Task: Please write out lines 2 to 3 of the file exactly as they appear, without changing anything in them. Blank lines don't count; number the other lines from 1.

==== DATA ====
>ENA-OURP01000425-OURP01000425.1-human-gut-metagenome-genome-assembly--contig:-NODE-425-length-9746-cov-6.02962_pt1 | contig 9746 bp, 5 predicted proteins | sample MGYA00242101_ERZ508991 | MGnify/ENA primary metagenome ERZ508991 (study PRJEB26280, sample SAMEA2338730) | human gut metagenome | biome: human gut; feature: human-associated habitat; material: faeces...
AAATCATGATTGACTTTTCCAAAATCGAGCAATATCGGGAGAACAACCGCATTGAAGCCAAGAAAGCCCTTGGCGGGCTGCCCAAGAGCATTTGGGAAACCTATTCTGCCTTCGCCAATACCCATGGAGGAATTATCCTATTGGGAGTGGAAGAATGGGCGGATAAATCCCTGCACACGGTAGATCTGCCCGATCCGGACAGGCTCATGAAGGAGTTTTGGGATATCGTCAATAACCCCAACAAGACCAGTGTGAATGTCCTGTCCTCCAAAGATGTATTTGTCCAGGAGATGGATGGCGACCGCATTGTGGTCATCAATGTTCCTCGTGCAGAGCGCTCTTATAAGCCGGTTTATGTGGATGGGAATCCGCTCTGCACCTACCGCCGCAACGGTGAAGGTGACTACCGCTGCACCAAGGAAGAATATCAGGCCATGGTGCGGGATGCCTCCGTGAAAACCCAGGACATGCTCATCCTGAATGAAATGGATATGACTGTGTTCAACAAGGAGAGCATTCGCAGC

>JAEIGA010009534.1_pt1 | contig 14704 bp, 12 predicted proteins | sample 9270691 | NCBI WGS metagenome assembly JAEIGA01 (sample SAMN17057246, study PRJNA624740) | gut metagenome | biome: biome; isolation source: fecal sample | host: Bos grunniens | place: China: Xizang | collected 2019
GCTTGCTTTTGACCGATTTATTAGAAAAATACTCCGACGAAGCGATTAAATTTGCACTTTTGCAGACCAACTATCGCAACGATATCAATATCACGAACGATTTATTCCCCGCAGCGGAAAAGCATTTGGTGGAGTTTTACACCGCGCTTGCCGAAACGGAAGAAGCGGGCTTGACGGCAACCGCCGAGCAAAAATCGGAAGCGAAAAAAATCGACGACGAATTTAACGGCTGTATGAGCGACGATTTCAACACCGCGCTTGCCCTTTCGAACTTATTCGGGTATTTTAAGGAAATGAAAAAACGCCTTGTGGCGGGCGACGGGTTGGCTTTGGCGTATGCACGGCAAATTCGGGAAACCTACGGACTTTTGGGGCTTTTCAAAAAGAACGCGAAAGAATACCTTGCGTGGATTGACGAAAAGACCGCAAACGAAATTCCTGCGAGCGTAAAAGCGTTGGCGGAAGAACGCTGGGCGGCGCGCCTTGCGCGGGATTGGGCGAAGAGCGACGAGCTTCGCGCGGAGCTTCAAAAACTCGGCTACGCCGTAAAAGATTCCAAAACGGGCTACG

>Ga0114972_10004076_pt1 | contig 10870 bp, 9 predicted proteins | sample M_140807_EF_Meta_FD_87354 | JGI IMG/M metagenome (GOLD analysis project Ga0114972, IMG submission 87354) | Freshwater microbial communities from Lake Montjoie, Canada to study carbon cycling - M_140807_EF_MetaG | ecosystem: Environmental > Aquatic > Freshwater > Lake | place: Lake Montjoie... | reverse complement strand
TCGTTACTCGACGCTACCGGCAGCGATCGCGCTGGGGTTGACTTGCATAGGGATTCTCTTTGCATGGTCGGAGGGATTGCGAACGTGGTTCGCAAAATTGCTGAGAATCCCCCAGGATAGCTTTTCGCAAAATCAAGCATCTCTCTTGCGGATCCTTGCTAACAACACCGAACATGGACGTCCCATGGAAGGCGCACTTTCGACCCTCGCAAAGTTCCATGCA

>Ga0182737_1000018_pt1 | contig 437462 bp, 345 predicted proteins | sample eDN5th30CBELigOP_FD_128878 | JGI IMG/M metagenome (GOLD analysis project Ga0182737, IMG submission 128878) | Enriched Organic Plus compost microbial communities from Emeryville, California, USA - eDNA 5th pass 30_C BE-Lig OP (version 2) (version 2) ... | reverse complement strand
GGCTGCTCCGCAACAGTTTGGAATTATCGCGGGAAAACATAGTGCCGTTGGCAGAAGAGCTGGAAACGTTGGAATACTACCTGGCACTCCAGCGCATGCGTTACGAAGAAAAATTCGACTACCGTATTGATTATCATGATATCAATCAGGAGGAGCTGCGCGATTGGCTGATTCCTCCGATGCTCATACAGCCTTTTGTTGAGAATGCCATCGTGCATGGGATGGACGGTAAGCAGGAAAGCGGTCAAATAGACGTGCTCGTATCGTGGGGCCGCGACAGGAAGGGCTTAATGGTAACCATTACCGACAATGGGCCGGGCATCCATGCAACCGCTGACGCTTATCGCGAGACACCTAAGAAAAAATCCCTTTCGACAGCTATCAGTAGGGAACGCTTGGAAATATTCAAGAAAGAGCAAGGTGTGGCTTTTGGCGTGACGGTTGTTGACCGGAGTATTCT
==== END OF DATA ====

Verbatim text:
AAATCATGATTGACTTTTCCAAAATCGAGCAATATCGGGAGAACAACCGCATTGAAGCCAAGAAAGCCCTTGGCGGGCTGCCCAAGAGCATTTGGGAAACCTATTCTGCCTTCGCCAATACCCATGGAGGAATTATCCTATTGGGAGTGGAAGAATGGGCGGATAAATCCCTGCACACGGTAGATCTGCCCGATCCGGACAGGCTCATGAAGGAGTTTTGGGATATCGTCAATAACCCCAACAAGACCAGTGTGAATGTCCTGTCCTCCAAAGATGTATTTGTCCAGGAGATGGATGGCGACCGCATTGTGGTCATCAATGTTCCTCGTGCAGAGCGCTCTTATAAGCCGGTTTATGTGGATGGGAATCCGCTCTGCACCTACCGCCGCAACGGTGAAGGTGACTACCGCTGCACCAAGGAAGAATATCAGGCCATGGTGCGGGATGCCTCCGTGAAAACCCAGGACATGCTCATCCTGAATGAAATGGATATGACTGTGTTCAACAAGGAGAGCATTCGCAGC

>JAEIGA010009534.1_pt1 | contig 14704 bp, 12 predicted proteins | sample 9270691 | NCBI WGS metagenome assembly JAEIGA01 (sample SAMN17057246, study PRJNA624740) | gut metagenome | biome: biome; isolation source: fecal sample | host: Bos grunniens | place: China: Xizang | collected 2019